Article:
WWI Propaganda: Posters and Other Techniques

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  • 0:04 Definition of Propaganda
  • 0:53 History
  • 1:31 Themes
  • 3:58 Songs & Films
  • 4:23 Lesson Summary
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Lesson Transcript
Instructor: Nate Sullivan

Nate Sullivan holds a M.A. in History and a M.Ed. He is an adjunct history professor, middle school history teacher, and freelance writer.

In this lesson we will examine World War I propaganda. We will analyze the messages and themes contained in World War I posters, as well as other forms of propaganda.

What Is Propaganda?

If you've ever been to a history museum containing exhibits related to either World War I or World War II, you may have seen some propaganda posters on display. Propaganda played a major role in both world wars. Before we go any further, let's define our main term. Propaganda is any form of media used to influence a person's view, usually about politics or society. Posters and flyers are among the most well-known types of propaganda, but photographs, film footage, artwork, and music can also be used as propaganda.

While we may think of propaganda as being automatically false or containing a lie, this is not necessarily the case. Even though propaganda carries a negative connotation, it is not always a bold-faced lie. For example, a poster encouraging civilians to donate scrap metal is not necessarily false; however, it's still considered propaganda.


Although some of us may associate propaganda with the 20th century, it actually dates back to ancient times. In the American Revolution, Patriots and Loyalists sought to recruit followers to their cause. During World War II, the Nazis were especially effective at harnessing the power of propaganda. Reich Minister Joseph Goebbles produced many propaganda films aiming to demonize the Jews in the minds of Germans.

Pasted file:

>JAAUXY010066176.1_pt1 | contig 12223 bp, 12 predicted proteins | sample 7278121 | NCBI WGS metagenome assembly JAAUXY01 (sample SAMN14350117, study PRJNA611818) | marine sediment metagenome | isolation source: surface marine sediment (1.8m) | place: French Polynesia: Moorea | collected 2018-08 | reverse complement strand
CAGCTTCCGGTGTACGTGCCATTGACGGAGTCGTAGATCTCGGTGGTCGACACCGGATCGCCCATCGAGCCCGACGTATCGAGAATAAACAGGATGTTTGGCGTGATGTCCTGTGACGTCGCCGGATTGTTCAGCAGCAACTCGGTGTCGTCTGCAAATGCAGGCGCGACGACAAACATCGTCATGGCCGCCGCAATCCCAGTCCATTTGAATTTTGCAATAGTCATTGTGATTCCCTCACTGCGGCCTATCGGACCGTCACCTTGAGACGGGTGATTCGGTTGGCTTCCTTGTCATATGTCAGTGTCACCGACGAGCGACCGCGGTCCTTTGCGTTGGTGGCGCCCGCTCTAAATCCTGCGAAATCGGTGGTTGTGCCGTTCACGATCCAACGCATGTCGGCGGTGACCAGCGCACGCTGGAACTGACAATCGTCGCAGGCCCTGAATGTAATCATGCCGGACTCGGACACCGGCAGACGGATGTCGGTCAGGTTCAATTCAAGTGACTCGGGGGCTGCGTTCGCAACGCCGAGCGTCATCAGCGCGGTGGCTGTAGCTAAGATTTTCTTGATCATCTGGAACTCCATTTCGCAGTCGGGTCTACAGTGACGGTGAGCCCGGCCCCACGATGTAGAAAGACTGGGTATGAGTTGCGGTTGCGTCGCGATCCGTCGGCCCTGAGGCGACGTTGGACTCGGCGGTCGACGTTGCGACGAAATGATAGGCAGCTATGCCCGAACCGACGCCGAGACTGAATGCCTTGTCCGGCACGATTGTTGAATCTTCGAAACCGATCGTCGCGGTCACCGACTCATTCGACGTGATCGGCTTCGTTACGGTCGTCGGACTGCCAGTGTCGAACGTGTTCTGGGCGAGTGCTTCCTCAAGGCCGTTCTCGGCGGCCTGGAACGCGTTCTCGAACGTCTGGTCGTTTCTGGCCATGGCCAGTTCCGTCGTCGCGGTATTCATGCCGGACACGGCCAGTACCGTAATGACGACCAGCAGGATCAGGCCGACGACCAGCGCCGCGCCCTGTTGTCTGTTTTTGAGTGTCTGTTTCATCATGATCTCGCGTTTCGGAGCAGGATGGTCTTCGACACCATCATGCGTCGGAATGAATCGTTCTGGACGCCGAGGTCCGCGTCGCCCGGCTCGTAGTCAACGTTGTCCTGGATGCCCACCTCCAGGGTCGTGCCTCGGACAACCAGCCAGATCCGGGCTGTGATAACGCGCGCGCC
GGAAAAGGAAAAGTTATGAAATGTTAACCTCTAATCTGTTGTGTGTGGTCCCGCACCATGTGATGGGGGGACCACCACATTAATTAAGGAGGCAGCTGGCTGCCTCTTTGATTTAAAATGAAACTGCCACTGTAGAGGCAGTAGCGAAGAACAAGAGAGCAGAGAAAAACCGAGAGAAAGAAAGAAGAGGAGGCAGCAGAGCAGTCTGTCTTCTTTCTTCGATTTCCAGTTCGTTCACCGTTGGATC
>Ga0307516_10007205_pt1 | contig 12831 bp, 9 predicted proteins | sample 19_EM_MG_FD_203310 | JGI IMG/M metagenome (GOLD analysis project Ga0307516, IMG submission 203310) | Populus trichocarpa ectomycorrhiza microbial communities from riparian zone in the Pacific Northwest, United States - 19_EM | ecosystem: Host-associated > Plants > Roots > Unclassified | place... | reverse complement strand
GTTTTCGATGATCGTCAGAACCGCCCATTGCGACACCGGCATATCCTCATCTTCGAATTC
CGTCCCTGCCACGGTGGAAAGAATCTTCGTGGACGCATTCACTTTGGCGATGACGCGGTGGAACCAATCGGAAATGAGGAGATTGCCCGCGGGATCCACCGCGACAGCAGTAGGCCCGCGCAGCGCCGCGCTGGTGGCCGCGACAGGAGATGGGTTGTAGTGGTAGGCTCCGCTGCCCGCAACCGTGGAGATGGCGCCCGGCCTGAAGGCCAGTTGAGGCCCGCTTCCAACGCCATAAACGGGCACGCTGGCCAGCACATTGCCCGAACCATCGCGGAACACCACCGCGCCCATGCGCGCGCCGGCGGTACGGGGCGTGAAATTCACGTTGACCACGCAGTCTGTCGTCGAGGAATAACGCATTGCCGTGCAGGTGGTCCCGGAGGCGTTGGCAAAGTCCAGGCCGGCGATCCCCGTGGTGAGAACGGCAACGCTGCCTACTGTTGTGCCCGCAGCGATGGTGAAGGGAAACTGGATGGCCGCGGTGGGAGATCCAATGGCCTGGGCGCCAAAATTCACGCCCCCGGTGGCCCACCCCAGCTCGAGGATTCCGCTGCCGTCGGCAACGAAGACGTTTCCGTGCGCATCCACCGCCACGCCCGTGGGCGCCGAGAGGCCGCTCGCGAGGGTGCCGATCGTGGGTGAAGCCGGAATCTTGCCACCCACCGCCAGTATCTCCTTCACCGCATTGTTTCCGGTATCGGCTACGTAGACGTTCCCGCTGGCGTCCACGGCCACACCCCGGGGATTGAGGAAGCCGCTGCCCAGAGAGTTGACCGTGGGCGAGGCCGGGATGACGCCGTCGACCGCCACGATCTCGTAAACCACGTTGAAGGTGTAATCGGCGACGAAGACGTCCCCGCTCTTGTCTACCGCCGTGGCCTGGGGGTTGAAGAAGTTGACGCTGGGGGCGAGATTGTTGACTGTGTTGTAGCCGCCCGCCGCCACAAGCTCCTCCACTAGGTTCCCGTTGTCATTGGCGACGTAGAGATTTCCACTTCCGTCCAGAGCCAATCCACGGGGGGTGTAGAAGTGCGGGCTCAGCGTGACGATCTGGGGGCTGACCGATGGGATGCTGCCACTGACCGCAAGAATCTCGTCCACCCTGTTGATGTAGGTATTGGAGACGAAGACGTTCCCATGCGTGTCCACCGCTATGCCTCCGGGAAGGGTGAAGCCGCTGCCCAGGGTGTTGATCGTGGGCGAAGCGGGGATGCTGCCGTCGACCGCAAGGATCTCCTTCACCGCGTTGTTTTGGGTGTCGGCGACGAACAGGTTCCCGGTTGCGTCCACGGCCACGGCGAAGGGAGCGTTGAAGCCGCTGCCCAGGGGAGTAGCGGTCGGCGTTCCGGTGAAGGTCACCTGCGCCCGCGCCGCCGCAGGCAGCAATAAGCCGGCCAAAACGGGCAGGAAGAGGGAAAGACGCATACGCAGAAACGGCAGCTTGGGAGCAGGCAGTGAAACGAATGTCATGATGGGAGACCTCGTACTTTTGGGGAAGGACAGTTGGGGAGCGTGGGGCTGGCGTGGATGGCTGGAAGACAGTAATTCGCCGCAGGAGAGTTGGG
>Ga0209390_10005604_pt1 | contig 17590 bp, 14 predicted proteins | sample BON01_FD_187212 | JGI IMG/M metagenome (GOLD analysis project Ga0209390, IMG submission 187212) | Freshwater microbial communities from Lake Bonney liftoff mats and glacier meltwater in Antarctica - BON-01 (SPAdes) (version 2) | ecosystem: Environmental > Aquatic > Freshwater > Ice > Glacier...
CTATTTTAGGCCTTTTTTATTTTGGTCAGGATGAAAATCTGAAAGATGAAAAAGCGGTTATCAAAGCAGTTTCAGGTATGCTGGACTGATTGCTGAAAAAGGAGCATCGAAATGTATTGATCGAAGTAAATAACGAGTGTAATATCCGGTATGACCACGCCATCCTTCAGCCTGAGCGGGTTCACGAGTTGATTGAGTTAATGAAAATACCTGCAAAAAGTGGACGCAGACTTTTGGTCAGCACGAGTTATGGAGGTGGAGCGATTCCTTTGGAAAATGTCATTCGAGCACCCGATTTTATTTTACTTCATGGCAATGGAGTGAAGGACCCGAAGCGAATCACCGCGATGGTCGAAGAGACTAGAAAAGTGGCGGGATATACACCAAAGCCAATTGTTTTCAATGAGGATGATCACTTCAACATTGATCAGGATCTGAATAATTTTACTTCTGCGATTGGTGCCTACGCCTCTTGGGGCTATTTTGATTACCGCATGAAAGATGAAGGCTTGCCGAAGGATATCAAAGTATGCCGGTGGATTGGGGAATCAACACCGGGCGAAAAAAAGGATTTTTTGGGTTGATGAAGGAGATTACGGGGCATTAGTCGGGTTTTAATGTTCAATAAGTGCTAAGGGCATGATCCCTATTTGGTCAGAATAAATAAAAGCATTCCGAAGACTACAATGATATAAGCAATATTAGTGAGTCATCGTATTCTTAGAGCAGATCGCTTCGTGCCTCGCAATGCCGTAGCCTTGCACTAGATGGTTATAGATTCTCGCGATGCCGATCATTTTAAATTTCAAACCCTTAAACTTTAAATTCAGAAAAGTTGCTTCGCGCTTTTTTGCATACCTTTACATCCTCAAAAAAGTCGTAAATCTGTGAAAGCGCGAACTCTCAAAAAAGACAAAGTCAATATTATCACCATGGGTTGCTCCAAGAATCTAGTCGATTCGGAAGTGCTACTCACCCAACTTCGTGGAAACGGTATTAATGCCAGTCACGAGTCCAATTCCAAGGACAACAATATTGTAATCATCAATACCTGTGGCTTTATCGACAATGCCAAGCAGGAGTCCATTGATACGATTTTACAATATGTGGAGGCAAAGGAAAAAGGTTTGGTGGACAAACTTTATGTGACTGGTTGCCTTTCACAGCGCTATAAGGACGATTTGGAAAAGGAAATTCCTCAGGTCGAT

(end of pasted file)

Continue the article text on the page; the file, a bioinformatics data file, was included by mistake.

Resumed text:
Let's look at World War I propaganda posters and analyze their messages, themes, and uses. Remember, posters are just one of many forms of propaganda; however, during World War I and II they were highly visible and did much to shape public opinion. Let's dig in!


World War I broke out in 1914, but the United States did not join the conflict until 1917. The governments involved in the war did much to present their cause as the just or righteous cause. Nationalism was a common theme in World War I posters.Nationalism is extreme pride in one's nation, or the idea that one's nation is superior to others. It's like patriotism on steroids. European nations encouraged nationalism in government-sponsored posters by appealing to nationalistic and patriotic sentiments.

This poster showcases the glory of a French 75 mm artillery piece.

Some propaganda posters were downright racist. Anti-German sentiment was common in the U.S. during World War I, and many American propaganda posters aimed to demonize the German people. In many of these posters, the word 'Hun' was used as a slang term for Germans. Common slogans included 'Down with the Hun!' or 'No Mercy for the Hun!' In many posters, the 'Hun' was represented as a monster or beast intent on raping and pillaging. Demonization, or depicting a person or place as threatening, was a common propaganda tactic designed to incite anger and foster feelings of hatred toward a particular group.

An American propaganda poster demonizing Germans as the Hun.

Many propaganda posters were positive in nature. They encouraged civilians to join the military, promising adventure and glory to those who did. One of the most famous American propaganda posters of all time features Uncle Sam pointing toward the viewer, with the words 'I WANT YOU FOR U.S. ARMY' (below).

This famous American propaganda poster was designed for recruitment purposes.

One famous British poster was designed to instill shame among men who decided not to join the military. It depicts children looking up at their father and includes a text at the bottom that reads: 'Daddy, what did YOU do in the Great War?', implying that men of courage have a duty to fight for their country.

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